“People who enjoy meetings should not be in charge of anything,” said eminent American economist Thomas Sowell who, incidentally, also argued that the people who are most inclined to call meetings are typically the least productive.
Most of us can relate to this sentiment. A survey of senior managers in the US revealed that nearly three quarters believed meetings were unproductive, and almost as many said they prevented them doing their jobs efficiently.
A recent survey in the US by Korn Ferry* revealed that nearly two-thirds (67 percent) of respondents spend too much time in meetings and on calls distracting them from their work and more than one-third (34 percent) say they waste time in meetings that don’t accomplish anything.
Workplace productivity guru Dermot Crowley, author of Smart Work and Smart Teams, says most people don’t know how to run meetings effectively. “In Ireland, where I come from, there’s a traditional drum called a bodhrán,” Crowley says. “A bodhrán is a hard instrument to play well, but an easy one to play badly, and the same is true of meetings.”
With that in mind, here are the eight keys to turning meetings from efficiency-sapping inconveniences into powerful productivity engines.
How many meetings have you been to in the past week in which the purpose was neither clearly stated nor implicitly understood? Crowley recommends that in addition to stating the basic subject of the meeting, meeting requests should also contain a sentence in the notes section that begins with, “The purpose of this meeting is to…”.
If you’re calling a meeting and you can’t articulate a distinct and relatively narrow purpose, reconsider calling the meeting altogether.
If you’re calling a meeting, only invite those people you require to be there. It sounds pretty obvious, but for a lot of people meetings serve as exercises in base-covering: invite everyone, then no one can say they didn’t know. Of course, this often leads to a room full of bemused people wondering what on earth is going on while two people have a conversation.
Crowley says meetings without an appointed facilitator tend to defer to the most senior person in the room. This is typically a bad idea. “They’re often the worst person,” Crowley explains, “because they have the strongest opinions and personalities, and they end up taking over the meeting.”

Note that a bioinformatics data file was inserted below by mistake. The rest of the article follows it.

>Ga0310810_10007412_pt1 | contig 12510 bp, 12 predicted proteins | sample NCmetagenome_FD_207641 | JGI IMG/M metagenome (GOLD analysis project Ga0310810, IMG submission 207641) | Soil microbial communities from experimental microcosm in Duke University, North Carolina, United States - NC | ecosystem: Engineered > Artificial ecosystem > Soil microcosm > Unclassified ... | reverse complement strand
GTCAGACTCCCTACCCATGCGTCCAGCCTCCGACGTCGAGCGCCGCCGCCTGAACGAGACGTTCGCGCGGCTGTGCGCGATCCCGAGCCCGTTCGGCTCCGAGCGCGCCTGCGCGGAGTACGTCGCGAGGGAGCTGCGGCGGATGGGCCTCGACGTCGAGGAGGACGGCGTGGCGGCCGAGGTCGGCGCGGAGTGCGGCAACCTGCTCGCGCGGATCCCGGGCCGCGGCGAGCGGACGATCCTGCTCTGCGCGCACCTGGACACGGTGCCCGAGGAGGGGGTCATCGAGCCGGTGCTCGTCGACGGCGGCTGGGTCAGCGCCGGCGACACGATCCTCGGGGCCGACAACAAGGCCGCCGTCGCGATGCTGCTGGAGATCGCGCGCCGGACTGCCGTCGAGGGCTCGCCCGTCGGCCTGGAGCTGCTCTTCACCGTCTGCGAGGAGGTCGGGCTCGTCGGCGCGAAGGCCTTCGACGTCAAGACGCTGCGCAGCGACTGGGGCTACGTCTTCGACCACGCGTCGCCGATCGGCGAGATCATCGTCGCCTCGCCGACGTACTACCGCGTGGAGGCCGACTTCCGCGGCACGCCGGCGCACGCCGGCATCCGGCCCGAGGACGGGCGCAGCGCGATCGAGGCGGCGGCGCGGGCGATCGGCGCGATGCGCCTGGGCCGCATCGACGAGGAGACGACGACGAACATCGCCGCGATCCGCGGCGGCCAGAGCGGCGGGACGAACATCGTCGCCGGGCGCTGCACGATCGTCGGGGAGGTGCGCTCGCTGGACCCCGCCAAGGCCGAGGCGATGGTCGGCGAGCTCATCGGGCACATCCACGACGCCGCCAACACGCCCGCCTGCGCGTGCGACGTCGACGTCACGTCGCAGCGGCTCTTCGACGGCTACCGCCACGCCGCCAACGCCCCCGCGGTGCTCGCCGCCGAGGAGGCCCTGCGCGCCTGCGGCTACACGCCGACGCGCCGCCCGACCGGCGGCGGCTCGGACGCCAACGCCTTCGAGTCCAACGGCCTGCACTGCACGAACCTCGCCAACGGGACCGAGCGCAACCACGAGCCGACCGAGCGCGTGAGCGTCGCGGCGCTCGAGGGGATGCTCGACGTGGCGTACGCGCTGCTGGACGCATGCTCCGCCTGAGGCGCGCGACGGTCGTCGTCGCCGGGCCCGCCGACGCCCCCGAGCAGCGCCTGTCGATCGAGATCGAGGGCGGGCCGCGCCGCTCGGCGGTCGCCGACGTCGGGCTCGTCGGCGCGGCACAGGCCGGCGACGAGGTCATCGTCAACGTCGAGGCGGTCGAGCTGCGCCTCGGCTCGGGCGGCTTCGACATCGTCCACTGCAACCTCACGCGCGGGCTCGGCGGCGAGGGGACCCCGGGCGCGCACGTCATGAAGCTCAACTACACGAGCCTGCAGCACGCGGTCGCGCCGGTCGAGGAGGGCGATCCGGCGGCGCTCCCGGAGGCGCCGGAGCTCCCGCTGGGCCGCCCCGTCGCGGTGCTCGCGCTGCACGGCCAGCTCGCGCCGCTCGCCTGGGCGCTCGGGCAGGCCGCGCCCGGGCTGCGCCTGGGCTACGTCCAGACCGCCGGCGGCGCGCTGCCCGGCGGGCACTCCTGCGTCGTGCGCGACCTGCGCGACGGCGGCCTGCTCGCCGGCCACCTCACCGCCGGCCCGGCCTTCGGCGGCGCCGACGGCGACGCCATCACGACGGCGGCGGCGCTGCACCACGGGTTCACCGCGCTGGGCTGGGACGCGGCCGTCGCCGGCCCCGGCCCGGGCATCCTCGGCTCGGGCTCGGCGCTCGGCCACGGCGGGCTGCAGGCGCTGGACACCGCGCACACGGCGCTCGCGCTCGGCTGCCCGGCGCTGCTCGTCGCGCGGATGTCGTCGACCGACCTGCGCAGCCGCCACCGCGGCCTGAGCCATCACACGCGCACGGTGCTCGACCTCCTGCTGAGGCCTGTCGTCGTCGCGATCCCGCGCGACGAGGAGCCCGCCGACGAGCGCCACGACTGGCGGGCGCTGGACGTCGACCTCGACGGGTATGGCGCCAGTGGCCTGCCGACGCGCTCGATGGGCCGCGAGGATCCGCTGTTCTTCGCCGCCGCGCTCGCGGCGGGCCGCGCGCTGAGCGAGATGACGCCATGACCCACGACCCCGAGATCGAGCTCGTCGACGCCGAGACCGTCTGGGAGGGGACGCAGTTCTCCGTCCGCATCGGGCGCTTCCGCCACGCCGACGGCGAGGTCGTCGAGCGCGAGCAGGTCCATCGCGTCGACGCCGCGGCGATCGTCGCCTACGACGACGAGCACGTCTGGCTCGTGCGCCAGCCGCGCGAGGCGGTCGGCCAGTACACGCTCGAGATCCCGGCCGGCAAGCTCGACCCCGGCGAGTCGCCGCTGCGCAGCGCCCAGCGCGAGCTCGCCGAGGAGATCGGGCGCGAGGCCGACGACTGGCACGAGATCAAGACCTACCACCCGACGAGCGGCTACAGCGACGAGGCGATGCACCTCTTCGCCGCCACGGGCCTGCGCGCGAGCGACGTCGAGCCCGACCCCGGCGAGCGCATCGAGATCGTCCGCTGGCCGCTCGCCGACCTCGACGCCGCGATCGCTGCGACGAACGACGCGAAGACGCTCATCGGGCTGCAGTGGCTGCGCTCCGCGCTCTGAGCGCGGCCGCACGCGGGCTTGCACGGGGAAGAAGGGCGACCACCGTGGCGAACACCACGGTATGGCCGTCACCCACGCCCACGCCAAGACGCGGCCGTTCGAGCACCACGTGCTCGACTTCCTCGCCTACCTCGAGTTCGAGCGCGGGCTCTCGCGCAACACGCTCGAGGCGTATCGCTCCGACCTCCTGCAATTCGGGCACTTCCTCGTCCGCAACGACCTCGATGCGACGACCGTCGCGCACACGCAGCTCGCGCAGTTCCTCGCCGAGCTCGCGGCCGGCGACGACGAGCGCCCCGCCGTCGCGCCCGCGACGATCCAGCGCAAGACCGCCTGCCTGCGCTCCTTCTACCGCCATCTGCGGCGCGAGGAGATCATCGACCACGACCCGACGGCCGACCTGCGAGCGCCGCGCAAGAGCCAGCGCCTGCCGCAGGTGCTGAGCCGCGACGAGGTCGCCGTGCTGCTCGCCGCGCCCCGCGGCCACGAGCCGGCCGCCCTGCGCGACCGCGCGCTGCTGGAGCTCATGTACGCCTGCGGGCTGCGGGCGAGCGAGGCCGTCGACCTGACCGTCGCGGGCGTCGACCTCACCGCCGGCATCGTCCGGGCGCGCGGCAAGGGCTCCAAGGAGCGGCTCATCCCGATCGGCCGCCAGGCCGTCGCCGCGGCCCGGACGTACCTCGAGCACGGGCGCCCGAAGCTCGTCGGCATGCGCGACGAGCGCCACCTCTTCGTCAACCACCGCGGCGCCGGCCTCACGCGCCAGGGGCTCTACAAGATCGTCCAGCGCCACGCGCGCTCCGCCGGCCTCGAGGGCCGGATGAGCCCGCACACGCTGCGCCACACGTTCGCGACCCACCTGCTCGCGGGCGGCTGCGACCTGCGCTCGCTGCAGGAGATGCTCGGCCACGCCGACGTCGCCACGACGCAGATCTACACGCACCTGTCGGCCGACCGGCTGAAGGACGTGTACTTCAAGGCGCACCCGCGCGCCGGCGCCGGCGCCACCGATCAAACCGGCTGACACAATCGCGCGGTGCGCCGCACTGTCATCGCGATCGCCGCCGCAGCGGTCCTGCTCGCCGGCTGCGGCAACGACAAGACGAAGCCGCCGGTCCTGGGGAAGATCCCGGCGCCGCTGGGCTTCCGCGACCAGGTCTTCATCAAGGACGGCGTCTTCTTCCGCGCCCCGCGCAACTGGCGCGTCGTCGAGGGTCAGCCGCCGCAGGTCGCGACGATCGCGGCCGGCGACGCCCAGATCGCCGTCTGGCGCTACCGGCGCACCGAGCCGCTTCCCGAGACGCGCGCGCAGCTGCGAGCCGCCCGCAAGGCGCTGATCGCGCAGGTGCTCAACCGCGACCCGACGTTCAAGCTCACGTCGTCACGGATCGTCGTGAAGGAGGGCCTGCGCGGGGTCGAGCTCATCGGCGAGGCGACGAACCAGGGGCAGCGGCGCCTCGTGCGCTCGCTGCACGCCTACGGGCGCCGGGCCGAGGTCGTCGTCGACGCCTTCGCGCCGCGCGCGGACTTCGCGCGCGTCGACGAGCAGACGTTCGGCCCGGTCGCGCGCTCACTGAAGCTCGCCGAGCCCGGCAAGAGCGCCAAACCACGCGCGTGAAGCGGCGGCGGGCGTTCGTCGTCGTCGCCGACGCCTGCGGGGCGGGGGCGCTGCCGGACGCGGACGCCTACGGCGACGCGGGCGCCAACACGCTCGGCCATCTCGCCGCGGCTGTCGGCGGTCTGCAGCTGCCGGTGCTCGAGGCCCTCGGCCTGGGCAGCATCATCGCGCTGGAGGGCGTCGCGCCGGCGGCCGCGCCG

A competent facilitator is especially important in a globalised world where many meetings are held via video or teleconference. “Without a good facilitator, meetings like this tend to become one-way talkfests,” Crowley says.
It’s hard to overstate the importance of a robust agenda. A good agenda helps attendees prepare for the meeting and also prioritises the items by importance, giving a structure to the meeting itself.
Designing an agenda should be straightforward if you have a clear idea of the meeting’s objectives and desired outcomes. Crowley recommends including a start and end time for each item, so participants know how long has been allocated for discussion.
A good meeting will be impacted by the lack of follow-up. If you’re all sitting around agreeing that it would be really great if person X did thing Y by time Z, and no one writes it down, well… you can be almost certain Y will never get done.
To avoid this, a good facilitator will assign any actions and delivery dates to participants within the meeting itself. These should be captured centrally within the team’s task-management system and followed up at a future meeting.
Ensuring meetings start and finish on time is more than just making the most efficient use of work hours, it’s also about establishing a positive meeting culture.
“You have to turn up on time,” Crowley says. “You need to be sitting in your seat before the meeting starts so you’re ready when it does.”
The facilitator should keep discussion to the times as per the agenda, and ensure things are wrapped up on, or before, – the dot.
Sometimes, if all you need is a quick decision or an update, a formal meeting may be overkill. Be especially wary of meeting subject lines containing the words “check-in” or “status update” – these are typically the work of managers who can’t be bothered reading documents. Consider declining such a meeting in lieu of a quick email or phone call.
As more meetings are pushed online due to coronavirus, it can be hard to monitor a participant’s contribution. Without the use of video, it’s not uncommon for attendees to multi-task or sit back and tune out.
To recreate the intimacy of an in-person meeting, ask all attendees to turn on their video. This helps personalise the conversations and keep participants engaged.
Did you know that you can use your Canon EOS camera as a high-quality webcam ? With so many people relying on livestreaming and video calls, ensuring you have the best quality picture is a great way to represent yourself professionally and make high-quality connections. Consider enhancing your image when communicating with external parties or to larger audience groups.
*Korn Ferry survey of 1,945 professionals took place in the US in October and November of 2019,
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